GREENBURGH, N.Y. -- It might seem absurd, considering he skates like an express train at rush hour, but New York Rangers forward Michael Grabner insists he hasn't always been the fastest player on his team.
He just has to go back 17 years to remember the last time he wasn't. That was also when he began to develop the speed he uses to burn forwards and defensemen in the NHL.
"When I was 12 I'd practice with 16-year-olds so I wasn't the fastest," Grabner said, "but you try to keep up with those kids and you don't really think, you just want to keep up. I didn't work on my speed or have any personal coaches, but it just helped that I was playing with older guys and trying to keep up. It helped me build my speed."
Grabner also dabbled in track and field as a teenager growing up in Villach, Austria. He was a sprinter, specializing in the 60-meter dash. He competed in the long jump as well.
"I never really thought about it, though," Grabner said. "I just ran."
Now he just skates, and he's blowing away the expectations he and the Rangers had for him.
Video: NSH@NYR: Grabner roofs Hayes' dish from in close
Grabner has 26 goals in 56 games going into the Rangers' game against the Washington Capitals at Madison Square Garden on Sunday (12:30 p.m. ET; NBC, NHL.TV). He had 29 goals in 178 games in the previous three seasons, including nine in 80 games with the Toronto Maple Leafs in 2015-16.
He is tied for eighth in goals this season with Capitals captain Alex Ovechkin, who has won the Maurice Richard Trophy four seasons in a row.
Grabner has scored before; he had 75 goals in his first 219 NHL games, including 34 with the New York Islanders in 2010-11, his full first season. But considering his nine goals last season, offense wasn't the reason the Rangers signed him to a two-year contract on July 1, 2016.
"I thought we were getting a guy that obviously could help us on the penalty-killing, and theoretically when you make up your lines in the summer you say, 'This guy is probably on the fourth line and if someone doesn't do well he could step up,' " Rangers coach Alain Vigneault said. "That's where we had him slotted."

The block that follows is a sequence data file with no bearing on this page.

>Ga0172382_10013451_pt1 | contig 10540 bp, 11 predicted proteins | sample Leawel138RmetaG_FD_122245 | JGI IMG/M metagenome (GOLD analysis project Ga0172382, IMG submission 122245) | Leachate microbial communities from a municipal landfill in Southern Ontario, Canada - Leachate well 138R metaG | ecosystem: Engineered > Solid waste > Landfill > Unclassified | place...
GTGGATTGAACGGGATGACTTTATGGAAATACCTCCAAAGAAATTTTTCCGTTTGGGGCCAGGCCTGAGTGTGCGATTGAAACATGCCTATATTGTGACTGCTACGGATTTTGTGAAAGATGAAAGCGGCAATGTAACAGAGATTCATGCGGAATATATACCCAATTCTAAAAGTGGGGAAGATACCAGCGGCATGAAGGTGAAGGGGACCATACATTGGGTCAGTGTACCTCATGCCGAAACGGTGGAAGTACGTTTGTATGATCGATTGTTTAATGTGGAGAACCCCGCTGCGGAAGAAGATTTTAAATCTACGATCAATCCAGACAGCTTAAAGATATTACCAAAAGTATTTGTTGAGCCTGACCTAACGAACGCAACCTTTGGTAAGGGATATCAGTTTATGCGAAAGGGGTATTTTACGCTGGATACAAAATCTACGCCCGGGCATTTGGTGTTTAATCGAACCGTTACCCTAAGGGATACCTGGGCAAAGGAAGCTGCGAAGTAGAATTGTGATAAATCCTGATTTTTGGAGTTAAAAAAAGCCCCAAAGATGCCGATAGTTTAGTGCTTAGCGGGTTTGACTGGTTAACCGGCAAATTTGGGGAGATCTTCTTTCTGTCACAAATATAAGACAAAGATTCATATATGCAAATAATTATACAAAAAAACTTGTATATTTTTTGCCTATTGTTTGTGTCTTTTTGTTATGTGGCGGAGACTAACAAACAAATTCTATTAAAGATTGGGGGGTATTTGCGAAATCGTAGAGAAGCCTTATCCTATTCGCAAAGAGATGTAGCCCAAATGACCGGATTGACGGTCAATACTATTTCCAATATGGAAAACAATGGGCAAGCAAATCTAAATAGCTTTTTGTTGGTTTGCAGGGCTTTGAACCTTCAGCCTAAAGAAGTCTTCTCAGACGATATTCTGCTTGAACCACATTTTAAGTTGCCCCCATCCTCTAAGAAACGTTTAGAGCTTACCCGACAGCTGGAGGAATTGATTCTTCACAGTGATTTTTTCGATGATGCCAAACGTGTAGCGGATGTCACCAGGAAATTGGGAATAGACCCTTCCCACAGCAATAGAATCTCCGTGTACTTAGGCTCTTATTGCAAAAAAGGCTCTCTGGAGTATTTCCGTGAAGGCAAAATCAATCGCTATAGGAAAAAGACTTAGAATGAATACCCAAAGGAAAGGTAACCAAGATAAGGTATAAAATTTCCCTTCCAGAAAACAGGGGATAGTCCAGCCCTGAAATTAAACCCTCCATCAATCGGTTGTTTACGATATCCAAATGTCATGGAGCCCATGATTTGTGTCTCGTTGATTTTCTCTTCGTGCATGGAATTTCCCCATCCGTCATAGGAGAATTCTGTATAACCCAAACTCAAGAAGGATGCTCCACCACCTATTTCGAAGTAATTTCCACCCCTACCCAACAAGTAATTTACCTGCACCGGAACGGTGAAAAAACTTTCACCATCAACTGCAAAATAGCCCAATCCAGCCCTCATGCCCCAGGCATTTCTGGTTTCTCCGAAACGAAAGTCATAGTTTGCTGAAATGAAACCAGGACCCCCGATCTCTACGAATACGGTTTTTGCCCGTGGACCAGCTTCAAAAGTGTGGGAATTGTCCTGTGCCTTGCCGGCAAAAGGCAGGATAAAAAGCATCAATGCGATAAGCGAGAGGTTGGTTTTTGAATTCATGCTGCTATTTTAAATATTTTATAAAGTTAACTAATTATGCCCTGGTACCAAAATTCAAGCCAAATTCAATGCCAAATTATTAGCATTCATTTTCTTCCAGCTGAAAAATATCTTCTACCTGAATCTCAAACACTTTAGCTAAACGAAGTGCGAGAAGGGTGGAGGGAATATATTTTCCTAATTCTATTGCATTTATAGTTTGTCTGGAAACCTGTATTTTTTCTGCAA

Grabner is now slotted on the left wing of what has become the Rangers' most productive line with Kevin Hayes and J.T. Miller. Miller leads New York with 46 points (18 goals, 28 assists) and Hayes, despite missing five games, is tied for second with 42 points (15 goals, 27 assists).
Grabner leads the Rangers in goals -- and breakaways.
Video: NYR@TOR: Grabner motors in for SHG on breakaway
"When I had him in Van [Vancouver as a rookie in 2009-10] and we played him in a playoff series, he scared the defensemen with that speed," Vigneault said. "I knew we were getting that; I didn't know we were going to get the consistent goal scoring that we've gotten. He's got a swagger."
Grabner said his uptick in production this season compared to last season correlates with his soaring confidence. He feels better with the puck on his stick, largely because he scored early in the season, two goals in the first three games, in fact.
He also scored a hat trick against the Tampa Bay Lightning on Oct. 30 and had seven goals in 15 games in November. He has 12 goals in 17 games since Jan. 4.
"When you get a couple goals early in the season, it just makes it a lot easier when you go out there and get a chance," Grabner said.
Grabner had scoring chances with the Maple Leafs last season similar to the kind he's getting with the Rangers, with his speed, off breakaways and dominant even-strength shifts. They didn't go in, early or late. He never found his confidence.
"Every time I got a chance I was maybe overthinking it, taking too long or shooting too quickly," he said. "This year I just react out there and go by my instincts."
Grabner laughed when asked if he expected 26 goals already. Nope. But he's not surprised he is scoring consistently. He had done it in the past. All he needed to do it again was opportunity and linemates who could work with him and use his speed to everyone's advantage.
"I just found some chemistry with Hayes and Miller," Grabner said.
Or maybe it should be they found chemistry with him, because they had to adjust to his speed.
Video: NYR@PHI: Miller, Grabner combine to pad Rangers' lead
"He opens up a lot of plays," Miller said. "Teams can either respect his speed and that makes room for me and [Hayes], or not respect his speed and he's open. It's however they want to play it."
Miller said the line has one strict rule.
"As soon as we get possession, I told him I want him to go, get out of the zone," Miller said.
Because he's so fast, Grabner ends up either behind the defense if they gap up, meaning he's open for the home-run pass leading to a breakaway, or pushing the defense back to open space for Hayes, Miller and his own defensemen.
"He's not even cheating, either," Hayes said. "He's just that fast."